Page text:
Canadians have enjoyed low interest rates for the last decade but even more since the onset of the global pandemic. during that time, the Bank of Canada responded with a trio of rate cuts, bringing us to 0.25%. However, fast forward to 2022, we have already seen three interest rate hikes in response to soraring inflation rates which reached a 39-year high in May, at 7.7%
What does an interest rate hike mean if you're planning to buy a home, if you already have a mortgage, or are carrying any othe debt? Let's take a step back to better understand what causes these changes in interest rates and how a higher rate might impact you.
What causes Interest Rates to Rise or Fall?
The bank of Canada is our central bank, and alon with its Governor, is responsible for setting monetary policies, printing money, and the Bank's interest rate. Per the Bank, it principal role is "to promote the economic and finacial welfare of Canada" as defined in the Bank of Canada Act.
A good example of this is March 2020, when the Bank implemented a trio of interest rate cuts in an effort toprotect the Canadian economy from the fallout of COVID-19. The Bank's key interest rate remained unchanged for about 2 years, sittiing at 0.25%. A low rate aims to boost the economy when a slow-down is anticipated. It serves as a guideline for othe banks and lenders when they set their own interest rates- including mortgage rates. The hope is that reducting the cost of borrowing will encourage consumers to keep spending and thur. the economy keeps humming along.
Fast forward to post-pandemic July 2022. Bank of Canada has implemented multiple interest rate hies to slow down soaring inflation.
How will Higher Interest Rates Affect Me?
What happens when interest rates rise? As the econom recovers, interest rates will typically rise. However, as we saw in the wake of COVID-19 in a down economy, they will fall. When the Bank makes changes to the policy interest rate, similar chages can occur in short-term interest rates. This includes the Bank's prime rate which is often a reference point for big banks andothe lenders when they determine their own interest rates.
A higher interest rate means borrowing money is More Expensive. This applis to all debt. From car loans and student loans, to lines of credit, outstanding credit card balances and yes... mortgages. On the flip-side, if you have investments or money parked in a high-interest savings account, you may see higher returns.
If you already own a home and are locked into a fized mortgage rate, a higher interest rate won't affect your mortgage payments for the term of your mortgage. When it's time to renew, you may be doing so at a higher rate, which means less of your hard-earned mone is going towards paying down you principal loan.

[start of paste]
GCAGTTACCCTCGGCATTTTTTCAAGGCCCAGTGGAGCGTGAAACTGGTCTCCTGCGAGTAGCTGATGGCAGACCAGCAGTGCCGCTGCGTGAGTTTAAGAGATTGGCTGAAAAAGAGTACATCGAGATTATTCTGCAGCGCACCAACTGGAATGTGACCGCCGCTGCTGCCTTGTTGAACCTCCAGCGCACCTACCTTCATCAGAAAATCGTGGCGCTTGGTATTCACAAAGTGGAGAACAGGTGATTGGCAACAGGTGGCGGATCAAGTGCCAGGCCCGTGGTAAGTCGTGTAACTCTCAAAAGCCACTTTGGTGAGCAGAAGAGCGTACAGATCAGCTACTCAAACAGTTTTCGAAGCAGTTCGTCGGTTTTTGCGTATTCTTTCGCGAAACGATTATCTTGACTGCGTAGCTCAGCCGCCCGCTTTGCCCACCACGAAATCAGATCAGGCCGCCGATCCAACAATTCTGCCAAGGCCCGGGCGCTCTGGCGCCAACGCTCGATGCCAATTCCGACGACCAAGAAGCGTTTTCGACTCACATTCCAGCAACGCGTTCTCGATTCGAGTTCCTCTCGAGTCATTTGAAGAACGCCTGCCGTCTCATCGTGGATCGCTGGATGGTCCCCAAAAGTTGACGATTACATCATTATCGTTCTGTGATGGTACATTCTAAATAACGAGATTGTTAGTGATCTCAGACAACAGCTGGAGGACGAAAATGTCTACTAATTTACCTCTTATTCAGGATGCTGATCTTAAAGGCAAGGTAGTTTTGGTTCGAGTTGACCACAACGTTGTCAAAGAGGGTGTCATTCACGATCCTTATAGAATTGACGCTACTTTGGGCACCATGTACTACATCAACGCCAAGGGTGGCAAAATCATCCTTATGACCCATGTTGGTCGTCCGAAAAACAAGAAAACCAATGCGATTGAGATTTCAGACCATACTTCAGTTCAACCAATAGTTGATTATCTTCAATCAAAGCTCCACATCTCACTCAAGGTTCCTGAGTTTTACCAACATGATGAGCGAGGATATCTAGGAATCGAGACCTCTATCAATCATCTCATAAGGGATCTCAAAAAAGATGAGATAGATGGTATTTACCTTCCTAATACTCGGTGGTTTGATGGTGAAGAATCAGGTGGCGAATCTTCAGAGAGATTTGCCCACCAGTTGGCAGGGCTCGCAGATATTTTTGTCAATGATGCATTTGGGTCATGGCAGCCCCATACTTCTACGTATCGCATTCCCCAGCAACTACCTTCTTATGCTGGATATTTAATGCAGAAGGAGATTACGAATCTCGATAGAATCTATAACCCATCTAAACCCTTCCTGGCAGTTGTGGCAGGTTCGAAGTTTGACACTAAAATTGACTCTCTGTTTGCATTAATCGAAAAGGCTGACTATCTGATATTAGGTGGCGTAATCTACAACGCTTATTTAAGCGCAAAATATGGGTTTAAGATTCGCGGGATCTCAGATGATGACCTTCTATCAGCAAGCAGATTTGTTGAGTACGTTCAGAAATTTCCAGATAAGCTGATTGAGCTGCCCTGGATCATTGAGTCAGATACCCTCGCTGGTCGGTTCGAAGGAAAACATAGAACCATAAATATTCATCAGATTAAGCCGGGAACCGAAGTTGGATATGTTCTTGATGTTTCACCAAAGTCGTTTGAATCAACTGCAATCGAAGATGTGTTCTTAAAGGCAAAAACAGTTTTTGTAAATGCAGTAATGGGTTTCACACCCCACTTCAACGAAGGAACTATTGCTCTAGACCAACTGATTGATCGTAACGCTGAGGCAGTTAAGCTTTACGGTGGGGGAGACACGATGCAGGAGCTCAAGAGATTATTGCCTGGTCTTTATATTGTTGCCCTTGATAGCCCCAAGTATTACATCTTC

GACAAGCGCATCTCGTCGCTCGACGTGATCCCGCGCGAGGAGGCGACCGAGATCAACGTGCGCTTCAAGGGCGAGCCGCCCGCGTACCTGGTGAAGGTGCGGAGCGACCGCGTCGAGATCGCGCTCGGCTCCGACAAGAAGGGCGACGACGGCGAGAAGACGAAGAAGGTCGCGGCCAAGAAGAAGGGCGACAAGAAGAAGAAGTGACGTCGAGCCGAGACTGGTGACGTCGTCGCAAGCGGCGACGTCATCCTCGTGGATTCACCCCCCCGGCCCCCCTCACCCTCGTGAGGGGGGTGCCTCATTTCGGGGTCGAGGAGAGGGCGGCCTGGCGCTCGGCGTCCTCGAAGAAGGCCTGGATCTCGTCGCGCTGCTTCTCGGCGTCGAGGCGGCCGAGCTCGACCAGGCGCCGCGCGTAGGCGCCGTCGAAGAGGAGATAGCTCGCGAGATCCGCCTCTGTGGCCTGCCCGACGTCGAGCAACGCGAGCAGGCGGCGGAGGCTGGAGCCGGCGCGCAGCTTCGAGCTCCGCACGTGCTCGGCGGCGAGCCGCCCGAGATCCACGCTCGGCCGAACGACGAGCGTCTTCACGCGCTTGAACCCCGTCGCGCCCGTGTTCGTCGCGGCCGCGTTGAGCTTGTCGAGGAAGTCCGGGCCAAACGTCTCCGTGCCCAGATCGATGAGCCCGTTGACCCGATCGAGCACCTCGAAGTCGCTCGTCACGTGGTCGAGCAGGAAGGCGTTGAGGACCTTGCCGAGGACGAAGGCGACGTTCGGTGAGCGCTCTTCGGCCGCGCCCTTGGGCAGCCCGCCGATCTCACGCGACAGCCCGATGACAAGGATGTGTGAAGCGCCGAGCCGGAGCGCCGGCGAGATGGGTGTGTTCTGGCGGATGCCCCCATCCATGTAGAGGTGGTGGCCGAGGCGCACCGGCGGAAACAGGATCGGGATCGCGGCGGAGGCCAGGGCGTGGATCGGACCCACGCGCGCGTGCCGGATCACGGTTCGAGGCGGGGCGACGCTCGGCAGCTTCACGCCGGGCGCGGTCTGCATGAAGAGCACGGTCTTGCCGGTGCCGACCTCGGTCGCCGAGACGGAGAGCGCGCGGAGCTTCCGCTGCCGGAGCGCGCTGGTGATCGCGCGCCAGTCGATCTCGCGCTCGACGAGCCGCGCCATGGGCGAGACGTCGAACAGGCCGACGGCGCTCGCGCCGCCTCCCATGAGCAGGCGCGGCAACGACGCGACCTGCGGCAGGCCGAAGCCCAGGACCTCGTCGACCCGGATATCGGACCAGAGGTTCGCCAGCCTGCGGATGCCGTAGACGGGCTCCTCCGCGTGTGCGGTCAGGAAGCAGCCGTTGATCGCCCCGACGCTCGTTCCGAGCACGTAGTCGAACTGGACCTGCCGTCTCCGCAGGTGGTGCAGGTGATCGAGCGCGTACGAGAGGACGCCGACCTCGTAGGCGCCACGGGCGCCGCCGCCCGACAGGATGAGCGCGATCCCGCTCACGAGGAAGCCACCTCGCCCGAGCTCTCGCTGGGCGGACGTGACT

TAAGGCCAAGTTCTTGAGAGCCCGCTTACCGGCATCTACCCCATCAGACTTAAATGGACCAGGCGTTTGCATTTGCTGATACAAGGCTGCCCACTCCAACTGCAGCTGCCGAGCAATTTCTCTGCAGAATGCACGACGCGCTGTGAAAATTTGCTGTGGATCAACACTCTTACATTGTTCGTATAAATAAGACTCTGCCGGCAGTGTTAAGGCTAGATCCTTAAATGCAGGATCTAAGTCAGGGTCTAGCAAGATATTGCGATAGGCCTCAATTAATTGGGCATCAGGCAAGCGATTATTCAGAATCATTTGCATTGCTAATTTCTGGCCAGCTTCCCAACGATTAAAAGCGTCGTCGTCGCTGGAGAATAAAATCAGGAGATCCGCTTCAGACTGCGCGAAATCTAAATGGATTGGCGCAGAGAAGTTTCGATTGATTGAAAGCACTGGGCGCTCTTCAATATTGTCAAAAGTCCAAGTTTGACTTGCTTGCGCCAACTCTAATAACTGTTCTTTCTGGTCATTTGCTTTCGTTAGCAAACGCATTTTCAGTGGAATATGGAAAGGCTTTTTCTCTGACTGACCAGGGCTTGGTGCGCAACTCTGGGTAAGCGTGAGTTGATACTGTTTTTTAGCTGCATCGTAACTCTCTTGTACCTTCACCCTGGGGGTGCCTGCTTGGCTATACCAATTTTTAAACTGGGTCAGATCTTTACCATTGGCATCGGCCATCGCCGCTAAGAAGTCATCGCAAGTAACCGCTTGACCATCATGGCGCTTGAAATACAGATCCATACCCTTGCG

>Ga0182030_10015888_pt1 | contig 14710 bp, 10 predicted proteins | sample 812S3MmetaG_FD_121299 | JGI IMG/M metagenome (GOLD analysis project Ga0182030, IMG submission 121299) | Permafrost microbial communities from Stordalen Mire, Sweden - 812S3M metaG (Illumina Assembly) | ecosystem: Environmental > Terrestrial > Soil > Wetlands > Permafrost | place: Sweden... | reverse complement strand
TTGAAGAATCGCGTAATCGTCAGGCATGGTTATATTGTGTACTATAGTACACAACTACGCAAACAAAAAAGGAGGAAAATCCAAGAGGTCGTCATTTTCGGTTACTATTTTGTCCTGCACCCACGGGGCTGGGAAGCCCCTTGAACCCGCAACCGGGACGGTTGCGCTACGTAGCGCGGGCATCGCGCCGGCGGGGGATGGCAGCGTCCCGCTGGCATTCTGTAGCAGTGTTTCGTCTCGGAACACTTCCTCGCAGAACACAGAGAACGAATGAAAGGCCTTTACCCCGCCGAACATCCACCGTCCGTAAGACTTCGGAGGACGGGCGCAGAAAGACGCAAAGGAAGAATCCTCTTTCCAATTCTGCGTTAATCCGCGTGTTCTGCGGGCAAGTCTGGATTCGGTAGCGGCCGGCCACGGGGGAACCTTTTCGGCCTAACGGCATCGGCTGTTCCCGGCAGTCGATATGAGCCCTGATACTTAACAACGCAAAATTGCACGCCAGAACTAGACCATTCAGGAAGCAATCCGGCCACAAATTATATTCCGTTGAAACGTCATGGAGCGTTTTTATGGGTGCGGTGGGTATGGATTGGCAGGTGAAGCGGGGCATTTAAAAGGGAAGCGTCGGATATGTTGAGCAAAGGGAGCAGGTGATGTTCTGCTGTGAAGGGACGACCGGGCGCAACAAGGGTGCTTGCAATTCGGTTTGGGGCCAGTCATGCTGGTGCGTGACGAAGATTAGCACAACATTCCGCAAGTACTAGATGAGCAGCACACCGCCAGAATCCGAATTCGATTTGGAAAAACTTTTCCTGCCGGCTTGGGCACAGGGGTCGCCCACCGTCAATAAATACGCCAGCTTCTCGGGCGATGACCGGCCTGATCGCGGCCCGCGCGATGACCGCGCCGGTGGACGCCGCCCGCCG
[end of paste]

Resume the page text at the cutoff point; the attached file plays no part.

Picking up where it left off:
If you have a variable-rate mortgage, an interest-rate hike would mean a larger portion of you regular mortgage payment will be allocated to interes, versus principal.
Meanwhile, those who are in the market to buy a home will feel a more-immediate pinch, in the form of a higher mortgage interest rate. And if you'rehoping to buy a home in a pricey market, such as Toronto or Vancouver, that pinch would feel more like a punch. Depending on the amount borrowed, even an increase of one percent can mean thousands more paid in interest over the life of a mortgage.
Those who are also carrying other forms of debt, such as credit card balances, will also get it with a higher cost of borrowing.
How Could This Change Impact Canadian Real Estate?
Might a higher lending rate cool the Canadian housing market? Potentially, One reason for the high demand and flurry of market activity that took place in 2020 and 2021 was the rock-bottom interest rate. This prompted many prospective homebuyers to get off the fence, so to speake, and expedite their purchase to take advantage of the attractive rate. (That is, if they could find a home to buy in this tight market.)
On the other hand, oculd a higher interest rate heat up the market? This scenario is unlikely once the higher rate is in effect. However, it's not unheard of for home-buying activity to pick up before an expected increase.
How To Prepare for Higher Rates Ahead
It's sale to say interest rates will rise, eventurally. Now that you have a better idea of how higher interest rates may affect you, what can you do to prepare for the inevitable pinch to your pocketbook?
- Pay down your loans as much as possible, while interest rates are still low. Wheather it's a mortgage or another type of loan, a lower interest rate means more of your payment goes toward paying down principal
- If you're carrying multiple debts, consider a debt payment strategy, There's many types of programs and guides such as debt avalance or debt snowball to help pay down those debts.
- If you'll be shopping for a home, get pre-approved for a mortgage. Not only does this give you a good idea of your home budget, but doing so also locks in the current (lower) rate for a period, often 90 or 120 days. And getting pre-approved cost you nothing.
- If you have a variable-rate mortgage, discuss your options with your lender or financial adviser, Consider locking it in for a fixed term at the current lower rate.
Of course, it's always wise to discuss the details of your financial situation and goals with an accredited financial adviser. And speaking of a professional help, We have over 35 years of real estate experience that can help you navigate the Alberta Real Estate Market. Let's find your next home, investment property and more.
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